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Chapter 9 : Anaerobic Respiratory Iron(II) Oxidation

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Abstract:

This chapter explores what is known about anaerobic, mesophilic Fe(II) oxidation in environmental samples and pure cultures. It includes an investigation of the mechanism of Fe(II) oxidation by dissimilatory (per)chlorate-reducing bacteria (DPRB), and a discussion on the oxidation products formed by the biomineralization processes, and emerging applications for the metabolism. Isolation and study of pure cultures have provided the needed starting points for investigating the presence of organisms in environmental samples and examining the microbial ecology of nitrate-dependent Fe(II) oxidation. The selective anaerobic bio-oxidation of added Fe(II) in situ could be used as an effective means of “capping off ” and completing the attenuation of heavy metals and radionuclides in a reducing environment. Two recent studies have also demonstrated the ability of both pure and mixed cultures to successfully adsorb arsenic to iron(III) oxides generated during this process. Genome sequences of several known nitrate-dependent Fe(II)-oxidizing microorganisms (FOM) are now available or in the process of completion, and comparative genomics should yield potential targets for further genetic study of the metabolism. The variety of culture-independent techniques now in use for assessment of microbial ecology will inevitably lead to a better understanding of the prevalence, biogeography, and diversity of FOM in natural and contaminated settings. The combined efforts of types of studies will help develop more accurate models regarding the role of FOM in the biogeochemical cycling of nitrogen, iron, and carbon.

Citation: Cameron Thrash J, Ahmadi S, Coates J. 2011. Anaerobic Respiratory Iron(II) Oxidation, p 157-171. In Stolz J, Oremland R (ed), Microbial Metal and Metalloid Metabolism. ASM Press, Washington, DC. doi: 10.1128/9781555817190.ch9

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FIGURE 1

The microbially mediated iron redox cycle. Over the past two decades it has been unambiguously demonstrated that microorganisms play a central role in the environmental geochemical redox cycle of iron. Microbial Fe(III) reduction is mediated primarily through the activity of dissimilatory metal-reducing bacteria under anaerobic conditions, while Fe(II) oxidation can occur through the activity of both photolithotrophic Fe(II) oxidizers using Fe(II) as an electron source for CO reduction, or chemolithotrophic respiratory Fe(II)-oxidizing bacteria (aerobic and anaerobic) using Fe(II) as an energy and electron source for carbon assimilation with a variety of alternative electron acceptors. Both Fe(III)-reducing and Fe(II)-oxidizing microorganisms have been shown to use either soluble or solid-phase iron sources, thus extending the biogeochemical cycle of iron to beyond the soluble form. 10.1128/9781555817190.ch9.f1

Citation: Cameron Thrash J, Ahmadi S, Coates J. 2011. Anaerobic Respiratory Iron(II) Oxidation, p 157-171. In Stolz J, Oremland R (ed), Microbial Metal and Metalloid Metabolism. ASM Press, Washington, DC. doi: 10.1128/9781555817190.ch9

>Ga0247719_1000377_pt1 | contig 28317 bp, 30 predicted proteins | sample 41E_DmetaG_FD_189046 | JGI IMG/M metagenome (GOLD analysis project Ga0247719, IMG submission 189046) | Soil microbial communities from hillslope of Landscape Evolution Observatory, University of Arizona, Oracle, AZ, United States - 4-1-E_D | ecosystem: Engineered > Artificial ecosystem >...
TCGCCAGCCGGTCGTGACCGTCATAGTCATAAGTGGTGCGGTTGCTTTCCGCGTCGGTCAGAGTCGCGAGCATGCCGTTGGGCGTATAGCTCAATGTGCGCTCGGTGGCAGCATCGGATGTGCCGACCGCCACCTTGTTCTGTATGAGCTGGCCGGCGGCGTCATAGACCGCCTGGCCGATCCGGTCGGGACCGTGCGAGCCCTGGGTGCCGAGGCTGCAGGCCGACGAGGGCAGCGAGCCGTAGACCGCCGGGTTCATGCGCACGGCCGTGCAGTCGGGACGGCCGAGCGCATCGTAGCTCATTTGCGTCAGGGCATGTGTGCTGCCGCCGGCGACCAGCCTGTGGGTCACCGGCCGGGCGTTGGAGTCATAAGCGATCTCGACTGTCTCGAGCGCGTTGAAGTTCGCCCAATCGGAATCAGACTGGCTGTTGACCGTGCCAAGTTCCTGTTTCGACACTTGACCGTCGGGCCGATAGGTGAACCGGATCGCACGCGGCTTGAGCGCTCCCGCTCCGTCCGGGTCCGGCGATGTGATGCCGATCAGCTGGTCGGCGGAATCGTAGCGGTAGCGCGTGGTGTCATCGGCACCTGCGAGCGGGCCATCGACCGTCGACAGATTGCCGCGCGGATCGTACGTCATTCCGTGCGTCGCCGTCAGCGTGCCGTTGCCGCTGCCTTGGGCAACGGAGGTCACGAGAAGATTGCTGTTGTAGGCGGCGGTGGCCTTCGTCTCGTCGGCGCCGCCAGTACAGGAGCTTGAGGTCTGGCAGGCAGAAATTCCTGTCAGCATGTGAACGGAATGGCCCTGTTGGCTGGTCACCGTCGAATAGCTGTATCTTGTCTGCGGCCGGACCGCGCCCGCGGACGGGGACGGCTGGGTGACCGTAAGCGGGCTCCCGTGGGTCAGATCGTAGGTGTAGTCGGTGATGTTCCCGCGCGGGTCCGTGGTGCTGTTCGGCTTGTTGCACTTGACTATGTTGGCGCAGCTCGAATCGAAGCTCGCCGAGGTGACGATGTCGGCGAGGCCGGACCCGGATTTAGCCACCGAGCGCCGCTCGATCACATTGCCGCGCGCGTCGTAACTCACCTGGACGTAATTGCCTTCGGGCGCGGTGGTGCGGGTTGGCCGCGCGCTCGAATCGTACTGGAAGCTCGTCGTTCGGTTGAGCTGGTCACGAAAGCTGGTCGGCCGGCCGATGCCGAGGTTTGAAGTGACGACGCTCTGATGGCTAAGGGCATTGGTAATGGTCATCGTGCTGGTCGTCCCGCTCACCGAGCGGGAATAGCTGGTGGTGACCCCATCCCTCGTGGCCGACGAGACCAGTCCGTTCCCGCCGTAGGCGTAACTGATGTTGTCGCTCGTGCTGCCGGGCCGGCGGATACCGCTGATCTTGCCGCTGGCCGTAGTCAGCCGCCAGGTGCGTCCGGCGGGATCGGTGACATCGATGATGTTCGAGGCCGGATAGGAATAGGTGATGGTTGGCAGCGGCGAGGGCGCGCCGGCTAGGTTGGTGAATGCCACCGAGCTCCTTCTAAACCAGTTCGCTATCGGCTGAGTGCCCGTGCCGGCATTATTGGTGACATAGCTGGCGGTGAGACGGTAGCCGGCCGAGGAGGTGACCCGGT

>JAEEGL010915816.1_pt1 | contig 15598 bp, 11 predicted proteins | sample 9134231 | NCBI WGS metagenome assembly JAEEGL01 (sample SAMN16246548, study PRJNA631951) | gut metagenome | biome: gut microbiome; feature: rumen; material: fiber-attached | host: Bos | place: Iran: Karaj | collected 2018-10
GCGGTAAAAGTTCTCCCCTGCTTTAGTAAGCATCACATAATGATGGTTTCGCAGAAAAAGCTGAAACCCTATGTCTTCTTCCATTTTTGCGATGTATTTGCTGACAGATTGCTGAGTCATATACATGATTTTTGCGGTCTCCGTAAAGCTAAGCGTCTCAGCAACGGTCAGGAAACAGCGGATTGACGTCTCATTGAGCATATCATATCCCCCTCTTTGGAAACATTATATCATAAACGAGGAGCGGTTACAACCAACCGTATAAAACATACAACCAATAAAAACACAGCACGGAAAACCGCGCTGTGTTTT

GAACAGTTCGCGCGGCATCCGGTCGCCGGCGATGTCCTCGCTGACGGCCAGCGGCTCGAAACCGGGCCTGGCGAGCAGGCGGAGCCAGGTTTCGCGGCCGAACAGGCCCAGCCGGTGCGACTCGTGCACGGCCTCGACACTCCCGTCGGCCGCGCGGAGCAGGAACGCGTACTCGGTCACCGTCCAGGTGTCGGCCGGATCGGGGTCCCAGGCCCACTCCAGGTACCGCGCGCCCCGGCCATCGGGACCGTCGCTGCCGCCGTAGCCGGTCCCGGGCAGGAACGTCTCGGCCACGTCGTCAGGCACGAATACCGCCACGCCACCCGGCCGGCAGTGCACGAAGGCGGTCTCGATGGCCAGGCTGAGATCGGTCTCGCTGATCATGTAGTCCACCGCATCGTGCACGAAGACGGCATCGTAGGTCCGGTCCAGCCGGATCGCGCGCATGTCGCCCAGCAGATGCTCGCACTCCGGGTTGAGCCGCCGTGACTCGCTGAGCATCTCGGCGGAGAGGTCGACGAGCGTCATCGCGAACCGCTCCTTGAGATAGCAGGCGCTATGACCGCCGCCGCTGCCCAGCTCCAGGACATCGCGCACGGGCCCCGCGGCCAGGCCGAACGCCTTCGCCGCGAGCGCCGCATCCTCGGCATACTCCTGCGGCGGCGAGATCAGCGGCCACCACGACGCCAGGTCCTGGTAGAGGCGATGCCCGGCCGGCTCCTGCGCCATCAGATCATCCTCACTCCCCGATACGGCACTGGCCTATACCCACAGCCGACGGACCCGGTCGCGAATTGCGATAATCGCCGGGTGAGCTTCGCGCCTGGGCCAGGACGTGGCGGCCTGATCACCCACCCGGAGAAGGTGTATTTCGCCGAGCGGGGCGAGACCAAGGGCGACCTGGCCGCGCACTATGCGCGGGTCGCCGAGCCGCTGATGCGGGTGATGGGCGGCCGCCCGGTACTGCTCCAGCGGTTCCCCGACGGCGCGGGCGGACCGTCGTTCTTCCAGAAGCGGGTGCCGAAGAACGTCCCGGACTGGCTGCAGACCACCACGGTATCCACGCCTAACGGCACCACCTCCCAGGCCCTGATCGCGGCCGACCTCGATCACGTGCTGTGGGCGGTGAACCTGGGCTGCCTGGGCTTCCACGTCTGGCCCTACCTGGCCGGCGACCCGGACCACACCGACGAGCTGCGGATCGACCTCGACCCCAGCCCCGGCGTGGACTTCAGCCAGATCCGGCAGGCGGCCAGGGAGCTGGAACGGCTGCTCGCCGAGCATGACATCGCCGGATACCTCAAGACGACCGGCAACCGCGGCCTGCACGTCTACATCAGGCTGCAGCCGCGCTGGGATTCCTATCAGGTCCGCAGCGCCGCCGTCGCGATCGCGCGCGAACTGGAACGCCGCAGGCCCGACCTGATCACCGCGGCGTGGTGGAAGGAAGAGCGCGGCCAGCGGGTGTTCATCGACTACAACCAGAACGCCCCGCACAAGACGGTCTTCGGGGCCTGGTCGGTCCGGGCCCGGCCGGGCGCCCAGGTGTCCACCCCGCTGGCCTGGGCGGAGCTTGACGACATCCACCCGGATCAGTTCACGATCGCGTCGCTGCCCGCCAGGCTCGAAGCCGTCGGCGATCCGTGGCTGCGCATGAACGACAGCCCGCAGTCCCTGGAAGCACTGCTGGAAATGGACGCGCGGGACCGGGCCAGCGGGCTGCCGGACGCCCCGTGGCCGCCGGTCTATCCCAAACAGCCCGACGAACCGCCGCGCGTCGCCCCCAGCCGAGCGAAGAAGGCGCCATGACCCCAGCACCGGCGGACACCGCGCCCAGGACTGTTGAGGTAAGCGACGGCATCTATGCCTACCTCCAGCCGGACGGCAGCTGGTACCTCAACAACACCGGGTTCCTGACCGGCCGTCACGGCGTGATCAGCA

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Image of FIGURE 2
FIGURE 2

Phylogenetic diversity of anaerobic Fe(II)-oxidizing microorganisms. Available quality 16S rRNA gene sequences were aligned with MUSCLE ( ) and phylogeny was computed with MrBayes 3.2 ( ). Scale bar indicates 0.2 changes per position. 10.1128/9781555817190.ch9.f2

Citation: Cameron Thrash J, Ahmadi S, Coates J. 2011. Anaerobic Respiratory Iron(II) Oxidation, p 157-171. In Stolz J, Oremland R (ed), Microbial Metal and Metalloid Metabolism. ASM Press, Washington, DC. doi: 10.1128/9781555817190.ch9
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Image of FIGURE 3
FIGURE 3

Effect of Fe(II) and Fe(III) on heterotrophic growth of strain VDY. ■, cells with added Fe(II); ●, cells with added Fe(III); ○, cells with no added iron; ▲, (ClO ) for cells with added Fe(II); ◆, (ClO ) for cells with added Fe(III); ☐, (ClO ) for cells with no added iron. 10.1128/9781555817190.ch9.f3

Citation: Cameron Thrash J, Ahmadi S, Coates J. 2011. Anaerobic Respiratory Iron(II) Oxidation, p 157-171. In Stolz J, Oremland R (ed), Microbial Metal and Metalloid Metabolism. ASM Press, Washington, DC. doi: 10.1128/9781555817190.ch9
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Image of FIGURE 4
FIGURE 4

Model for possible iterations of iron with the perchlorate-reduction pathway of strain VDY. Both Fe(II) and Fe(III) are postulated to inhibit chlorite dismutase (Cld). This prevents the formation and subsequent reduction of oxygen, disabling the creation of a proton motive force. Cld inhibition would also cause a buildup of chlorite, which is toxic to the cell and can also abiotically react with iron(II). OM, outer membrane; PM, periplasmic membrane; Pcr, perchlorate reductase. 10.1128/9781555817190.ch9.f4

Citation: Cameron Thrash J, Ahmadi S, Coates J. 2011. Anaerobic Respiratory Iron(II) Oxidation, p 157-171. In Stolz J, Oremland R (ed), Microbial Metal and Metalloid Metabolism. ASM Press, Washington, DC. doi: 10.1128/9781555817190.ch9
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